• Ethanol is rapidly absorbed into the system, so it is critical that you seek medical attention quickly. It is usually not helpful to induce vomiting in the dog. Proper treatment requires aggressive care with fluid therapy and medications.
• Under controlled circumstances, alcohol is used by veterinarians as an antidote for antifreeze (ethylene glycol) poisoning.

Fruit Pits and Seeds
• Apple seeds, cherry pits, peach pits, and plum pits contain the toxin cyanide.
• Signs of cyanide poisoning include vomiting, heavy breathing, apnea tachycardia, cardiac arrhythmias, coma, and skin irritation.

Food items we take for granted as humans can be bad for dogs, and may seriously injure or even kill your pet. Be a wise owner and be vigilant that your pet never consumes even small amounts of any of the above toxic foods.

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Can I Give My Dog Aspirin?

Monday, May 12th, 2014

I used to wonder if I could give my dog aspirin or if it would be too dangerous, or at least would sicken him. As humans, we know that regular aspirin is a non-steroidal anti-inflammatory drug (NSAID) which helps relieve our aches and pains. But did you know that it also works well for dogs to relieve their pain.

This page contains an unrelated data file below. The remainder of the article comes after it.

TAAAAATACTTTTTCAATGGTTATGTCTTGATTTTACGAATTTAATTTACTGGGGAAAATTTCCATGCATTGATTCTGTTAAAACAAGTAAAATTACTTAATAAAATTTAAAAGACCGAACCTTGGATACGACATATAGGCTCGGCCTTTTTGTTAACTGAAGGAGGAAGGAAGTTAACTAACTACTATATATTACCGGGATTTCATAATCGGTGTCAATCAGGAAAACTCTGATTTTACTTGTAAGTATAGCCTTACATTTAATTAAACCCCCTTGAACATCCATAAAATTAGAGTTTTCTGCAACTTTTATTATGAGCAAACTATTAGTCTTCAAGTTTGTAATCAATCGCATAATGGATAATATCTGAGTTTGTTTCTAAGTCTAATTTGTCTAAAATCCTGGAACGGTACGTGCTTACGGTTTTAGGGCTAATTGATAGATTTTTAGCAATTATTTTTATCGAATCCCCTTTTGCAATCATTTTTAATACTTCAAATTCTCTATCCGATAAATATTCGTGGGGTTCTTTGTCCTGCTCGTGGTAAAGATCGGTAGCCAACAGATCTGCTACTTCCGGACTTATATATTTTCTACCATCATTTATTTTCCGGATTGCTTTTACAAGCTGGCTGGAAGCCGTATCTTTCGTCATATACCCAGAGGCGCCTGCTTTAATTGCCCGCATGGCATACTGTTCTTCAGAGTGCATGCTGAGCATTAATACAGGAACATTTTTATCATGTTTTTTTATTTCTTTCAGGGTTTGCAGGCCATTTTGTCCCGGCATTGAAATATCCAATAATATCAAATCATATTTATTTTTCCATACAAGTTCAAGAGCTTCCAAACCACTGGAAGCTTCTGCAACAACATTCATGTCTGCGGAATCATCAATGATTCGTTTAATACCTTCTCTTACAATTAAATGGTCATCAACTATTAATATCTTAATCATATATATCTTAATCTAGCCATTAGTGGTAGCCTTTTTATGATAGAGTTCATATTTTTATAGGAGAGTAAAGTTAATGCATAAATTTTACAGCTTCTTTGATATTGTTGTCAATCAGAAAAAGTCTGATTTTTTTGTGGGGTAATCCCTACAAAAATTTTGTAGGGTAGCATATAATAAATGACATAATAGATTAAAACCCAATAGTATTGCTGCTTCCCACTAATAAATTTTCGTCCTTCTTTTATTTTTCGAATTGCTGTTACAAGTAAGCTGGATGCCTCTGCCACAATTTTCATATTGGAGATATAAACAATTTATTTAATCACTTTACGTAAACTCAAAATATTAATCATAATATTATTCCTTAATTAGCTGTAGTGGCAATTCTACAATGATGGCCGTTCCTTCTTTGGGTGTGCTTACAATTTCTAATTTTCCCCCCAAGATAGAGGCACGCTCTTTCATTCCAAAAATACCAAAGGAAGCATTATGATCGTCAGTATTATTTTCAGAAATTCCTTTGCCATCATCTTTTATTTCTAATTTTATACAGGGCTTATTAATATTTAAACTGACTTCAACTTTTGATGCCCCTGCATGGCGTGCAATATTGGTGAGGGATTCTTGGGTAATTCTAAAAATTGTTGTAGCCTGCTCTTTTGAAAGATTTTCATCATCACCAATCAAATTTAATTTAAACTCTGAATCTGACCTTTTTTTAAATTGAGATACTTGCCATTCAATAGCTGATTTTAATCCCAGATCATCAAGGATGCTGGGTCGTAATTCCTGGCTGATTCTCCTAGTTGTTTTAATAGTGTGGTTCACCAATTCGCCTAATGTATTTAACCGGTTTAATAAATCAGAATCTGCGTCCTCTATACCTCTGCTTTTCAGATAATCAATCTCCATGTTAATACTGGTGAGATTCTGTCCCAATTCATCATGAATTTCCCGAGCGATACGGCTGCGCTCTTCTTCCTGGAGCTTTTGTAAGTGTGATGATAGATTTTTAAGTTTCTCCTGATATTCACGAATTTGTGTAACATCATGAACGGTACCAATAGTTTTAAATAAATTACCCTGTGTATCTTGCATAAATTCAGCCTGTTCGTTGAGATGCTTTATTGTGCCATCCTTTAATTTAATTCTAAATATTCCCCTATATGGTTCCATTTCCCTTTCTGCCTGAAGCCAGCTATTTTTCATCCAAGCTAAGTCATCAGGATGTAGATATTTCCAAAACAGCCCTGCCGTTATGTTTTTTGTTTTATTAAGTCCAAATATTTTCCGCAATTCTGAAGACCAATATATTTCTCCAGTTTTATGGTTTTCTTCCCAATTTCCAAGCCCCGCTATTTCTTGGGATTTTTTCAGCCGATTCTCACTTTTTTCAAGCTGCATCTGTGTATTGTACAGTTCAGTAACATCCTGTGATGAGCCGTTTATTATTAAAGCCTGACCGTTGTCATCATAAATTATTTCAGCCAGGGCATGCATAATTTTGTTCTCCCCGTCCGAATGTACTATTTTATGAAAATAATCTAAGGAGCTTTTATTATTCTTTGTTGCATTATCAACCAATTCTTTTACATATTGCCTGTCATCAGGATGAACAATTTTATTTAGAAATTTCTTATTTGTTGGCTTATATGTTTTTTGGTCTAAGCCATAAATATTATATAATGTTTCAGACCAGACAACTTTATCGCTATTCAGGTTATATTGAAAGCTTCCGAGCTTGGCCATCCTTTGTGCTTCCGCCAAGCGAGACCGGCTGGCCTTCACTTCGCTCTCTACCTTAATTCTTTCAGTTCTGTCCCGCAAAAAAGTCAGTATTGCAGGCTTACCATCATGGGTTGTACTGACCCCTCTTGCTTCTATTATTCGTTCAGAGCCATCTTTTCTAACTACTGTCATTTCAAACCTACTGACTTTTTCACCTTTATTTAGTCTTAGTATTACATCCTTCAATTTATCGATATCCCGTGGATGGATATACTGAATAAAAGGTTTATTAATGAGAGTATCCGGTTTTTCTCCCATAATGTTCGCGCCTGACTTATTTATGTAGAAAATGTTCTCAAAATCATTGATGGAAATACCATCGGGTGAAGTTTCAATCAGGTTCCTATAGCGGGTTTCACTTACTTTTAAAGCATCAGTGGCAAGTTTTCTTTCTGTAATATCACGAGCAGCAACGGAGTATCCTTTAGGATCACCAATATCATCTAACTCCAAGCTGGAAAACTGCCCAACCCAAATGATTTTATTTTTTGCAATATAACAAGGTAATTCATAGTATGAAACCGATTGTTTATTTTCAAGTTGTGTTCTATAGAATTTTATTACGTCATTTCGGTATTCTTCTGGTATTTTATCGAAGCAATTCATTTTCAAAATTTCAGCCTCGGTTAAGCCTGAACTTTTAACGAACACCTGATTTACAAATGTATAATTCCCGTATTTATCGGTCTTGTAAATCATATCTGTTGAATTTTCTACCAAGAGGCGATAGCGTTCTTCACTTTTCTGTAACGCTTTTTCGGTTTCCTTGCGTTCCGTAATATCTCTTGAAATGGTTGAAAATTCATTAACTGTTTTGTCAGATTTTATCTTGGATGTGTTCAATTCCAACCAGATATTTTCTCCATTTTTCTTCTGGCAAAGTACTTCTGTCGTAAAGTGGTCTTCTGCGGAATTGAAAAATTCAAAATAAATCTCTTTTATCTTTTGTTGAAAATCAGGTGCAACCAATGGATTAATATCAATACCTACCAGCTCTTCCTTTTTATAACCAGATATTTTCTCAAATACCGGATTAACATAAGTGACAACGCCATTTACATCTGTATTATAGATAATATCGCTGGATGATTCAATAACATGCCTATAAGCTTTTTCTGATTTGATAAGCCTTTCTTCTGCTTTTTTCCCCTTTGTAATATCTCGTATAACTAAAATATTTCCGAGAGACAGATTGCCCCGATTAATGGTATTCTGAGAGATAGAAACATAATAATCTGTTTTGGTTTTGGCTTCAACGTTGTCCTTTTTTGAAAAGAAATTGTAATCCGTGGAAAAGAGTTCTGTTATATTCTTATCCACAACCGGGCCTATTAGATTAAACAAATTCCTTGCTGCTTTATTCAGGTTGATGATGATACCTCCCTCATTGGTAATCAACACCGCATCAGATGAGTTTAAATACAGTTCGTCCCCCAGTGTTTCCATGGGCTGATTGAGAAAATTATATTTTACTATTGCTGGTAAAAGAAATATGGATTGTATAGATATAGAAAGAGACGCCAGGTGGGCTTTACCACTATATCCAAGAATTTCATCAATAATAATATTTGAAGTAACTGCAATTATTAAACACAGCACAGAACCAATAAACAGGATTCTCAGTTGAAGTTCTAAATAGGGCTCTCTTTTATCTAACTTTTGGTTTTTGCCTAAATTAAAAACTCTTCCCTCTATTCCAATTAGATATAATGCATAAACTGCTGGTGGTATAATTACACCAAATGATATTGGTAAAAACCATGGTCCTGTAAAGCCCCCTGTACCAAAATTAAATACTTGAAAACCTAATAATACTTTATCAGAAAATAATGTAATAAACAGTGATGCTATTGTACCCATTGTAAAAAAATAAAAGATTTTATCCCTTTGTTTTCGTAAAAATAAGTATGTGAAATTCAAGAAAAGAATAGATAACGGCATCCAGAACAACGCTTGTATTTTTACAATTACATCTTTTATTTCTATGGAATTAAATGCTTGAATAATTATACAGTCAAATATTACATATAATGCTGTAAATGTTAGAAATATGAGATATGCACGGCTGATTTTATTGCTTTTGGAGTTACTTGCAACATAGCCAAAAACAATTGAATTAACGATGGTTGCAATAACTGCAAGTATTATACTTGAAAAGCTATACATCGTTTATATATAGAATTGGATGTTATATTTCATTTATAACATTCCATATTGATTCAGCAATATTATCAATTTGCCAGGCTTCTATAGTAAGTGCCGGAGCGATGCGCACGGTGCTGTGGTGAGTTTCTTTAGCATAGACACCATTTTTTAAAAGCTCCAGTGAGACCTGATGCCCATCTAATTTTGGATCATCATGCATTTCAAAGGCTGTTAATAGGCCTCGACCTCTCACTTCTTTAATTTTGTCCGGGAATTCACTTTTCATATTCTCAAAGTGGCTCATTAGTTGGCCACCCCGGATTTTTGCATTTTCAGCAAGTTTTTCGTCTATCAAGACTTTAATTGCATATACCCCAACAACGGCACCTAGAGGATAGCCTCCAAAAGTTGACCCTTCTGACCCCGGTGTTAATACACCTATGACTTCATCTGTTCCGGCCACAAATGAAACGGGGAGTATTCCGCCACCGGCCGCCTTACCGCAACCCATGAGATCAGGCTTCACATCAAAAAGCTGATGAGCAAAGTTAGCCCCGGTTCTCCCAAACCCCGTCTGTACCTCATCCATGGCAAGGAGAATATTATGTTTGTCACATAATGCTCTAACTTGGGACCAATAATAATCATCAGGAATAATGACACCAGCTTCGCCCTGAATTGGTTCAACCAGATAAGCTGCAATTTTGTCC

Aspirin works by blocking a dog’s body from producing prostaglandins which are the source of pain and inflammation.

Be careful and use aspirin only as a short-term solution for pain and inflammation relief due to possible health problems it can cause. If you need to keep giving your pet aspirin to relieve its pain and inflammation, ask your vet for suggestions of long term solutions that cause fewer side effects.

A word of caution: there are other pain relievers such as acetaminophen or ibuprofen that humans can safely take, but both of these are very toxic for a dog. Only aspirin should be given dogs, and always in low doses. Most veterinarians recommend no more than 5mg to 10mg per pound of a dog’s weight, given once every 12 hours. If your dog weighs 20 pounds it should have no more than 200 milligrams once every 12 hours. A large dog weighing 75 pounds can safely take 750 milligrams once every 12 hours. Two of the regular 325 mg aspirins available in most stores would equal 650 milligrams and should be sufficient for dogs 75 pounds and up.